The Court of Appeal in the UK has found that the system which requires previous criminal convictions to be disclosed amounted, in certain circumstances, to a breach of a person’s right to privacy in the case of R (on the application of P) v Secretary of State for Home Department.

The original disclosure scheme was first set out under the Rehabilitation of Offenders Act, 1974 as amended by the Criminal Justice and Immigration Act 1998, and the Police Act 1997. The original legislation provided that disclosures must include details of all convictions and cautions, current or spent, and irrespective of the nature of the offence. This applied to all persons regardless of their age at the time of commission of the offence.

This legislation was challenged in 2014 and the challenge was successful. The legislation was thereafter amended by secondary legislation which greatly narrowed the scope of disclosures to the following general categories:

  1. Current convictions or cautions (dependant on certain factors for example, time elapsed and the age of the person at the time);
  2. Any spent conviction or caution in relation to certain offences listed in various pieces of legislation (the “serious offence rule”);
  3. Any spent conviction where a custodial sentence was imposed;
  4. Any spent conviction where the person has more than one conviction (the “multiple conviction rule”).

The disclosure, or non-disclosure of the above convictions was not dependant on the age of the accused.

Following this amendment, the Court of Appeal was then faced with a further challenge to the new legislation by four applicants. Two applicants challenged the serious offence rule and one applicant challenged the multiple conviction rule and the fourth applicant’s case was dismissed. All applicants were under the age of 18 at the time of the offences and their existence on the applicants’ records only came to light when they applied for employment or university courses as adults. The applicants alleged that the scheme was a breach of Article 8 of the European Convention on Human Rights, namely the right to private life and family. Article 8 provides that a public authority shall not interfere with this right unless the measure is necessary in a democratic society on certain grounds.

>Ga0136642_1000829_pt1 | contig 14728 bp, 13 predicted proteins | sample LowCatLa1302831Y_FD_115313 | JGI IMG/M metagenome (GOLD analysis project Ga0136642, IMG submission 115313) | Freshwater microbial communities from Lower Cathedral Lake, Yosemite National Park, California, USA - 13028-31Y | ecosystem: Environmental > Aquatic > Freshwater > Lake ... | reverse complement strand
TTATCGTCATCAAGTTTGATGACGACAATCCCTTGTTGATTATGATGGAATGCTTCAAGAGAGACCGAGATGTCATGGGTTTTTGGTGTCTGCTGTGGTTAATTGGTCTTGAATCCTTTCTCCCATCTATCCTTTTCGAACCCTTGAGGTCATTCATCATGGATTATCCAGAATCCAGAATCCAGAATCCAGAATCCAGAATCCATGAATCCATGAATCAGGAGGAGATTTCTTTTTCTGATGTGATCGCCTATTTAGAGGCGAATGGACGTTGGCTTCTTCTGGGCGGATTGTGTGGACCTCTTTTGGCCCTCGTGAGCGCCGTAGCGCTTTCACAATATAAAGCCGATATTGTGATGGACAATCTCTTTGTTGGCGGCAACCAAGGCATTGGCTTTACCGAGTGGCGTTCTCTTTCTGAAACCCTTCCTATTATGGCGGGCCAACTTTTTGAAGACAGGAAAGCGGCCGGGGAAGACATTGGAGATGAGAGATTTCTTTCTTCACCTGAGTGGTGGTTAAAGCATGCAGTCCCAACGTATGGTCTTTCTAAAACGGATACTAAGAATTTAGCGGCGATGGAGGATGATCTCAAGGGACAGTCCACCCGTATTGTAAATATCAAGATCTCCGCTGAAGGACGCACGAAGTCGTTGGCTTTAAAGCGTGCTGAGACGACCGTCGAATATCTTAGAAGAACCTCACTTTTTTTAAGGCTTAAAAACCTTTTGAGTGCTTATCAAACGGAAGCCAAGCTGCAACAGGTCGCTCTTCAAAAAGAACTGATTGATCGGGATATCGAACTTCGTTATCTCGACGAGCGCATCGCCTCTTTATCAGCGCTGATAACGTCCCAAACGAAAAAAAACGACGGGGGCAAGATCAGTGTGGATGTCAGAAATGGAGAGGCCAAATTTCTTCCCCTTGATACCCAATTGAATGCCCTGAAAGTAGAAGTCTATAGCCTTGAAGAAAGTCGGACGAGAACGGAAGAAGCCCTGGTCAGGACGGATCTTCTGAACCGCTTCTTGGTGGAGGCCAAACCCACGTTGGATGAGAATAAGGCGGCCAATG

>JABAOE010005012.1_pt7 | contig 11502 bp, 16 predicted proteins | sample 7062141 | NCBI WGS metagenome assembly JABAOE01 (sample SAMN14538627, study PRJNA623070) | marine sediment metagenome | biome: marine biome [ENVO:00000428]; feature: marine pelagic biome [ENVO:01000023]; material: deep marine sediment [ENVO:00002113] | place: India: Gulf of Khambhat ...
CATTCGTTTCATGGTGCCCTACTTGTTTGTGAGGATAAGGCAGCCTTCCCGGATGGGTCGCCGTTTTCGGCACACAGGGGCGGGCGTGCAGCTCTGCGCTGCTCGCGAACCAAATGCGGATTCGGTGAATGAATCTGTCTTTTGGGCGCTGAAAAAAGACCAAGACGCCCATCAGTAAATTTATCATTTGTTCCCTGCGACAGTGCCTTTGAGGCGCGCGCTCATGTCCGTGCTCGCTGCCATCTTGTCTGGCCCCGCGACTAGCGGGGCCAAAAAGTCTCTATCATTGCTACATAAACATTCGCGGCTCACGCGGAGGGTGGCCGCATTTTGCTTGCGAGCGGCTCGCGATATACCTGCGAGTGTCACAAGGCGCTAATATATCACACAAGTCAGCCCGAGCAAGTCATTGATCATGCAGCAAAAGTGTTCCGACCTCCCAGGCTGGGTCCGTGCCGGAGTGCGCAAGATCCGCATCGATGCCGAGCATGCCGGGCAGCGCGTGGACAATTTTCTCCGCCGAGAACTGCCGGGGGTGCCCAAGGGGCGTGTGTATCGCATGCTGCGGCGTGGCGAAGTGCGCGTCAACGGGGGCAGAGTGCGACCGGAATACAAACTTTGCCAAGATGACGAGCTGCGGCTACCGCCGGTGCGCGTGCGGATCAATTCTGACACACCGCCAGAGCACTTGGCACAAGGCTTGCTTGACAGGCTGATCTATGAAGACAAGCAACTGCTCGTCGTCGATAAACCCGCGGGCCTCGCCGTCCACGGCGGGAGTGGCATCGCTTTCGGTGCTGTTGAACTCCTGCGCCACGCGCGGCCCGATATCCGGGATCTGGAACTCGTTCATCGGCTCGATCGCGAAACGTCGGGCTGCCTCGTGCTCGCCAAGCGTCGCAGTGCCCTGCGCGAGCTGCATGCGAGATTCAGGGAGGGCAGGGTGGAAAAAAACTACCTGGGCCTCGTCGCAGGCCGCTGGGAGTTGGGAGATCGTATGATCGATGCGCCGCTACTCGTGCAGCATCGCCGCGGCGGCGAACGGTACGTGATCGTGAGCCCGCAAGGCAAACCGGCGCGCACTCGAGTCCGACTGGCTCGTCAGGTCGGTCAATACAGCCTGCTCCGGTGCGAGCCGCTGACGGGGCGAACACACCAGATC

The Court held that the legislation presented a disproportionate interference with the right to privacy. Lord Leveson held that without a filtering mechanism to take into account such mitigating factors as time elapsed or the age of the person when the offence occurred, the legislation went beyond the scope of what was necessary for the protection of the public, whist also acknowledging that the purpose was to target cases which demonstrate a pattern of behaviour.

In Ireland, the primary legislation in the case of convictions obtained by a person under the age of 18, is the Children Act, 2001 (the “2001 Act”). Section 258 of the 2001 Act provides that a conviction may be expunged from a person’s record if the following conditions are met:

  1. the person was under the age of 18 at the time of the offence;
  2. the offence is not required to be tried in the Central Criminal Court;
  3. a period of 3 years has elapsed since the finding of guilt; and,
  4. the person has not reoffended in that period. If all these criteria are met, the offence will be removed from the person’s record.

It is clear that by contrasting the UK and Irish legislative schemes, there is more protection provided to persons under the age of 18 who commit an offence which may have arisen due to “misspent youth” and allows that person to obtain gainful employment without fear of losing out on employment opportunities.

In relation to convictions obtained as an adult, the Criminal Justice (Spent Convictions and other Disclosures) Act, 2016 (the “2016 Act provides a framework under which a person may consider certain convictions as being spent.

For the purposes of the 2016 Act, convictions will be deemed spent for a person over the age of 18 if the following have occurred:

  1. not less than 7 years shall have passed since the date of the conviction;
  2. the sentence imposed is not an excluded sentence;
  3. the person shall have served or complied with any sentence imposed, or order made by the court; and,
  4. The person does not have more than one conviction.

An excluded sentence is a custodial sentence which exceeds 12 months imprisonment, is one which is required to be tried by the Central Criminal Court, or is a sexual offence.

One point to note in relation to the spent convictions regime in Ireland is that a spent conviction must be disclosed where a person applies to work with children or vulnerable adults unless they fall within a limited exception to this rule.

A link to the case of R (on the application of P) v Secretary of State for Home Department can be found here.